Unrealistic storylines do not justify the unrealistic representation of Latinx communities.

By Ruby Mora

Telenovelas, or Latin American soap operas, are and have been incredibly popular within the Latinx community for decades, with millions of viewers watching hundreds of different ones that normally center around subjects like forbidden love, a la Romeo and Juliet, complete with betrayal, lust, deceit, acceptance, and family values.

Unlike their U.S. counterparts like General Hospital and One Life to Live, new episodes of telenovelas aired every weekday and end after only a few seasons – compared to the ever-long U.S. soaps – giving Latinx families a daily tradition, as well as conversation fodder.

Growing up I watched them with my grandma, and even when we got to the end of one, there’s always at least one other one that we ended up watching right after. However, around my early 20s, I began to notice how white-passing the majority of the actors are, outside of the very few actors cast in minuscule roles that actually represent the diversity of the community.

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This is a huge problem because there are millions of Latinx families, watching telenovelas on a regular basis and potentially believing that the way these actors look is what is considered to be the esthetic ideal.

Consider the number of viewers tuning in: Univision had 13 million viewers during their Spring 2016 season, while Telemundo, the network’s competitor, had 11.4 million in that same season.  The majority of these numbers reflect the time at which telenovelas are on air.

You can ask any Hispanic abuela – telenovelas fans watch them for the overly dramatic plots and and twists,  I become immersed in them too.  They can be so intense to the point where you sit down to watch one episode for the first time, and suddenly you’re agonizing for the next episode to premiere the following day. But as intense and engaging as they are, the fact that most of the lead characters are white or white-passing,  gives a false representation of the actual demographics of Latinx populations.

It saddens me that at the time I didn’t see the issue of casting white-passing Latinx actors because I was so engaged with the plot. I will never know if it was because I didn’t mind it or if it was all I knew. I did grow up with North American, white supremacist standards surrounding me outside of telenovelas and I was definitely influenced by them, but I didn’t know any better then. I thought that telenovelas were meant for actors who fit this particular look, but I was severely misled to believe this.

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Unrealistic storylines do not justify the unrealistic representation of Latinx communities. The consistent casting of white-passing actors in lead or small roles isn’t new. When black, brown and indigenous characters are featured, it is so infrequent that it almost seems miraculous.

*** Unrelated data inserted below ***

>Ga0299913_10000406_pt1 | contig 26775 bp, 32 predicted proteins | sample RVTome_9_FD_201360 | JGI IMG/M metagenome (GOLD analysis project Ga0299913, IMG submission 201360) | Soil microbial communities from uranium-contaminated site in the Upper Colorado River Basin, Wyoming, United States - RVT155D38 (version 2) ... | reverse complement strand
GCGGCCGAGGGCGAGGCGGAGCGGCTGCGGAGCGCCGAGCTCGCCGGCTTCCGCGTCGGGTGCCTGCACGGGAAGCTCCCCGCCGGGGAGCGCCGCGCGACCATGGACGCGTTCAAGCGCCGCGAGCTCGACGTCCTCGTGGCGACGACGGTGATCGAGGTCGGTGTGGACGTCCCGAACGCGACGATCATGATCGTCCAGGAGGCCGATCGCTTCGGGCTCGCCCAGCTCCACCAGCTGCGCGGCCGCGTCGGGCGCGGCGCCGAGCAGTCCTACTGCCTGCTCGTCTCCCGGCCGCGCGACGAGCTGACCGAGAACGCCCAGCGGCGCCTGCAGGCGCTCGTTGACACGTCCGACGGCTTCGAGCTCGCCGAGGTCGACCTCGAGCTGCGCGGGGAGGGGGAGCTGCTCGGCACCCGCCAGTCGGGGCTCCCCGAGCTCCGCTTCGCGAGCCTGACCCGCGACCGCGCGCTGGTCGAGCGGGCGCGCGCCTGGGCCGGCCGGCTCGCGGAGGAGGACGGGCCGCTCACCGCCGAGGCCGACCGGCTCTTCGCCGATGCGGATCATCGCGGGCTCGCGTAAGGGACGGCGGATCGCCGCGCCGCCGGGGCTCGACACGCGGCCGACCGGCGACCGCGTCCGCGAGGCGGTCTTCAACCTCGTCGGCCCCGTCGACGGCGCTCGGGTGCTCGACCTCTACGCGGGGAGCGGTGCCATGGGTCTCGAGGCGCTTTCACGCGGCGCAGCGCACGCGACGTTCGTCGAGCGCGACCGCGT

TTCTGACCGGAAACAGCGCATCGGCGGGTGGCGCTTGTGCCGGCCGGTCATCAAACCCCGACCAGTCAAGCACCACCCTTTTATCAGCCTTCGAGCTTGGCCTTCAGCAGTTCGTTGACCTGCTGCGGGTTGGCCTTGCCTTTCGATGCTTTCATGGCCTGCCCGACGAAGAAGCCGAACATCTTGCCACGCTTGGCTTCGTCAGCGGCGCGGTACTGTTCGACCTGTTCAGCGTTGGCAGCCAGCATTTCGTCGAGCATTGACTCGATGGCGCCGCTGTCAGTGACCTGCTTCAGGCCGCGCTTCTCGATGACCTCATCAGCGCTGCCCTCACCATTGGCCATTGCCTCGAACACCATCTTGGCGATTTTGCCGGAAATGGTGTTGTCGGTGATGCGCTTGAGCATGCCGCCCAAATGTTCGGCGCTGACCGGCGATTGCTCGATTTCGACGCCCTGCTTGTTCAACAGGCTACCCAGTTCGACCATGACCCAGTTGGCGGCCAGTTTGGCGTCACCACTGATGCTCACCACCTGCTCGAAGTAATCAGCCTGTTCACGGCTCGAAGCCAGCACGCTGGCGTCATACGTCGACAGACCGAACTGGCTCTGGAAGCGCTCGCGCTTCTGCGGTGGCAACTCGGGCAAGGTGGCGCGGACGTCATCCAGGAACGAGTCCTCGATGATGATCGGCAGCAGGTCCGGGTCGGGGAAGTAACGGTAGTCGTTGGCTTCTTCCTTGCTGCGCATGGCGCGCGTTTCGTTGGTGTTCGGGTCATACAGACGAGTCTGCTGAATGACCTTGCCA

Because of how white-washed telenovelas are, non-white Latinx viewers are essentially discouraged from pursuing a career in acting. This idea alone should inspire producers, casting agents and directors to get with the damn times and cast Latinx actors who represent the beautifully diverse community that we are. But most of the producers are white or white-passing, so why would they care?

The issues of anti-blackness and colorism seem to be taboo for Latinx communities to address because it is hard to delve into how systemic and systematic oppression functions and seeps into our forms of entertainment – but it is shameful and needs to be resolved.

It is despicable that media moguls, producers, casting agents and directors choose to remain comforted by a white supremacist imbued entertainment platform. What does that say of our communities? What does that say of Latinidad in general? Well it says that we approve of anti-indigenous, anti-black, colorist forms of media and culture. I am not implying that this is a uniquely Latinx problem – it isn’t – but we should be better.

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To be at least somewhat fair, there have been changes to telenovelas within recent years, but not in all the aspects that one might hope for. Telemundo has been gaining viewers within the last year because of new telenovelas which stray from the traditional fairytale-like plots. There has been the inclusion of some femme-empowering plots and more relatable ideals and morals. But it’s 2017, this should be a given.

Even though this is somewhat of a start, it still doesn’t change the fact that recent telenovelas still star actors that can pass as white. As much as I, along with millions of other Latinx individuals within Generation Y, embrace our beauty and our diversity, producers of these telenovelas should do the same.

Today’s Latinx generation are more self-aware and understand that the casting pattern of the telenovela industry does not represent the true Latinx population. We are more vigilant and less tolerant towards the malarkey that is the fair-skinned formula of casting within telenovelas. There will come a point where this industry will have to reckon with that and realize that the false portrayal will not be tolerated, and if a change in this industry doesn’t occur, their viewers, and the control that they have over them, will end up forcing them to.

 

About the AuthorRuby Mora is a freelance writer and music photographer whose writing focuses on pop culture, identity, and feminism through a Latinx perspective. She’s written and photographed for the Philadelphia-based music site Rock On Philly.

 

 

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